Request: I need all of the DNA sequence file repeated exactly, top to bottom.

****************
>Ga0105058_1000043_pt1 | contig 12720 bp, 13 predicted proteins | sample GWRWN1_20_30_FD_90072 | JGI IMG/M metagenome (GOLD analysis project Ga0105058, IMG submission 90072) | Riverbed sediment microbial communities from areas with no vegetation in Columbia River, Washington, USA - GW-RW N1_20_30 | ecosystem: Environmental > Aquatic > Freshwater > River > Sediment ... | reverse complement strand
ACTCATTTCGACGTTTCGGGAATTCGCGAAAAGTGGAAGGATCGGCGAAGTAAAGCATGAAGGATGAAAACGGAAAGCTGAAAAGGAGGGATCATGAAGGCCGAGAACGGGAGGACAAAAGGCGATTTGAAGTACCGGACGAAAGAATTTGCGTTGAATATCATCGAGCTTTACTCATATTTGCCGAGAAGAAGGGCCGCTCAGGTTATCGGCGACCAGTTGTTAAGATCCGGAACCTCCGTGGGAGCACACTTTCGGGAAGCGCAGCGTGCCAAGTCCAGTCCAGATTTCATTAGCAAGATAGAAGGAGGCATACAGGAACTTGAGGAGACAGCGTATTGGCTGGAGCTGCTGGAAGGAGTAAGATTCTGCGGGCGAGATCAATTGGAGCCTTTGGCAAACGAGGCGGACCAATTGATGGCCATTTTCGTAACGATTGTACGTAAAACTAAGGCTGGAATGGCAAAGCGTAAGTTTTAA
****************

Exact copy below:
>Ga0105058_1000043_pt1 | contig 12720 bp, 13 predicted proteins | sample GWRWN1_20_30_FD_90072 | JGI IMG/M metagenome (GOLD analysis project Ga0105058, IMG submission 90072) | Riverbed sediment microbial communities from areas with no vegetation in Columbia River, Washington, USA - GW-RW N1_20_30 | ecosystem: Environmental > Aquatic > Freshwater > River > Sediment ... | reverse complement strand
ACTCATTTCGACGTTTCGGGAATTCGCGAAAAGTGGAAGGATCGGCGAAGTAAAGCATGAAGGATGAAAACGGAAAGCTGAAAAGGAGGGATCATGAAGGCCGAGAACGGGAGGACAAAAGGCGATTTGAAGTACCGGACGAAAGAATTTGCGTTGAATATCATCGAGCTTTACTCATATTTGCCGAGAAGAAGGGCCGCTCAGGTTATCGGCGACCAGTTGTTAAGATCCGGAACCTCCGTGGGAGCACACTTTCGGGAAGCGCAGCGTGCCAAGTCCAGTCCAGATTTCATTAGCAAGATAGAAGGAGGCATACAGGAACTTGAGGAGACAGCGTATTGGCTGGAGCTGCTGGAAGGAGTAAGATTCTGCGGGCGAGATCAATTGGAGCCTTTGGCAAACGAGGCGGACCAATTGATGGCCATTTTCGTAACGATTGTACGTAAAACTAAGGCTGGAATGGCAAAGCGTAAGTTTTAA